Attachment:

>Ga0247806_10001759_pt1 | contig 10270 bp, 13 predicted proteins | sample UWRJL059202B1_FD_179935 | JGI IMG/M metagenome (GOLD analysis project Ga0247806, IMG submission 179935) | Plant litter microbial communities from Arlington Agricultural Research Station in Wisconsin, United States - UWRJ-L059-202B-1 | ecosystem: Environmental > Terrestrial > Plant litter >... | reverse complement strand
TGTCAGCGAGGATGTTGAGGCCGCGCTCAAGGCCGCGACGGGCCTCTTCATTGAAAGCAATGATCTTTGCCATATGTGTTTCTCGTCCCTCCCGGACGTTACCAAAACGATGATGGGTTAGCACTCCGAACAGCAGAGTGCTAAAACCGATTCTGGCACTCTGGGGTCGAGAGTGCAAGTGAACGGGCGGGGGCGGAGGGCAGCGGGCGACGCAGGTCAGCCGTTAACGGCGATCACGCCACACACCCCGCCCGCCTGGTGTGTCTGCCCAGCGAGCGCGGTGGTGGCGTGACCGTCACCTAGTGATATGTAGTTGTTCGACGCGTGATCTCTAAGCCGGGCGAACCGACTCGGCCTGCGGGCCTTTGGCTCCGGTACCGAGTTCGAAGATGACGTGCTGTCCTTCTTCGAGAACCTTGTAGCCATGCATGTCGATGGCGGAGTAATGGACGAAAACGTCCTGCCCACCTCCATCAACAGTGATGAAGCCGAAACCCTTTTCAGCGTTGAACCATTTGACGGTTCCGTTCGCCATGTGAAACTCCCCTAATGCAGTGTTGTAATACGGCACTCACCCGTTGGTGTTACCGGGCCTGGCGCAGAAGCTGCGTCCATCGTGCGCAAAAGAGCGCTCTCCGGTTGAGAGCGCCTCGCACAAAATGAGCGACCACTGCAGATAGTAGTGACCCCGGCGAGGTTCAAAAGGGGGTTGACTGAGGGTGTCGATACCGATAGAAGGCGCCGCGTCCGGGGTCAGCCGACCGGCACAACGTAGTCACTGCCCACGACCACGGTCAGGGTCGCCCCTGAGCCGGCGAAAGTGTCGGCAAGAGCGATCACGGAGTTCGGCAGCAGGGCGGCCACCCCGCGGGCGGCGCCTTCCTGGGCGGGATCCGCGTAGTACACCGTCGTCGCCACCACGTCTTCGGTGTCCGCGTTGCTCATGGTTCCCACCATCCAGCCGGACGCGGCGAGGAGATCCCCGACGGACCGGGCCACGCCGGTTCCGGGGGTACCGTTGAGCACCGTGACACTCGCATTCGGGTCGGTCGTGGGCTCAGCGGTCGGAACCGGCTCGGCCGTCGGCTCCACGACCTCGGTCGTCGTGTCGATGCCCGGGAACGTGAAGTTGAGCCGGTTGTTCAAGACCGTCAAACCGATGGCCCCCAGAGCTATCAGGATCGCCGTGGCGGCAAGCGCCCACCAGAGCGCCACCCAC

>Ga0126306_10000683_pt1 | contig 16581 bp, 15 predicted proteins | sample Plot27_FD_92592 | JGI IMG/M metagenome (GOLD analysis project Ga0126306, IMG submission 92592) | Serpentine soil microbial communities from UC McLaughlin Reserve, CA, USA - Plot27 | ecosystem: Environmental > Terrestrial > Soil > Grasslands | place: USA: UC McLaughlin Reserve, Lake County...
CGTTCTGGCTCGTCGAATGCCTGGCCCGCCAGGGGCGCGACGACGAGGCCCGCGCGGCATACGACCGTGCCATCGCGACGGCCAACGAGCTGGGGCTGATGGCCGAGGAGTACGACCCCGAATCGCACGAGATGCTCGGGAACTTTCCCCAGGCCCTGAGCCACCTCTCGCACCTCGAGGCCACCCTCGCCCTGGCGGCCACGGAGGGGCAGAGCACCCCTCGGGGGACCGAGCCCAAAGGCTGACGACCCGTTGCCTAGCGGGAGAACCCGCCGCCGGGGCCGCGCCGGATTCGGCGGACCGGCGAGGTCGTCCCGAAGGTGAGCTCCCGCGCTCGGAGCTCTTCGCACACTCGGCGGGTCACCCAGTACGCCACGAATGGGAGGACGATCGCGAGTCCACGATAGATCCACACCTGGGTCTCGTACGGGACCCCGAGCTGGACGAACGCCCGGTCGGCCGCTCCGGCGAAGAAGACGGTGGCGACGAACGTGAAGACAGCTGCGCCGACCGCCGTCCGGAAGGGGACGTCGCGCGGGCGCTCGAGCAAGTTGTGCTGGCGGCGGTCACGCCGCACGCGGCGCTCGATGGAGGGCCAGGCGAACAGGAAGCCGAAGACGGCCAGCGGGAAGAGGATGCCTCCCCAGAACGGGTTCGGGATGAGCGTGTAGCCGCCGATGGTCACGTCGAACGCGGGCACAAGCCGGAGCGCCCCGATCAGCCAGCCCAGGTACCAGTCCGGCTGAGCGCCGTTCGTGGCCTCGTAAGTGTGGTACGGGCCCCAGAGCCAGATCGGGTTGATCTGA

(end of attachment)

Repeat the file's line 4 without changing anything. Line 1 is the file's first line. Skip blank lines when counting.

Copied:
CGTTCTGGCTCGTCGAATGCCTGGCCCGCCAGGGGCGCGACGACGAGGCCCGCGCGGCATACGACCGTGCCATCGCGACGGCCAACGAGCTGGGGCTGATGGCCGAGGAGTACGACCCCGAATCGCACGAGATGCTCGGGAACTTTCCCCAGGCCCTGAGCCACCTCTCGCACCTCGAGGCCACCCTCGCCCTGGCGGCCACGGAGGGGCAGAGCACCCCTCGGGGGACCGAGCCCAAAGGCTGACGACCCGTTGCCTAGCGGGAGAACCCGCCGCCGGGGCCGCGCCGGATTCGGCGGACCGGCGAGGTCGTCCCGAAGGTGAGCTCCCGCGCTCGGAGCTCTTCGCACACTCGGCGGGTCACCCAGTACGCCACGAATGGGAGGACGATCGCGAGTCCACGATAGATCCACACCTGGGTCTCGTACGGGACCCCGAGCTGGACGAACGCCCGGTCGGCCGCTCCGGCGAAGAAGACGGTGGCGACGAACGTGAAGACAGCTGCGCCGACCGCCGTCCGGAAGGGGACGTCGCGCGGGCGCTCGAGCAAGTTGTGCTGGCGGCGGTCACGCCGCACGCGGCGCTCGATGGAGGGCCAGGCGAACAGGAAGCCGAAGACGGCCAGCGGGAAGAGGATGCCTCCCCAGAACGGGTTCGGGATGAGCGTGTAGCCGCCGATGGTCACGTCGAACGCGGGCACAAGCCGGAGCGCCCCGATCAGCCAGCCCAGGTACCAGTCCGGCTGAGCGCCGTTCGTGGCCTCGTAAGTGTGGTACGGGCCCCAGAGCCAGATCGGGTTGATCTGA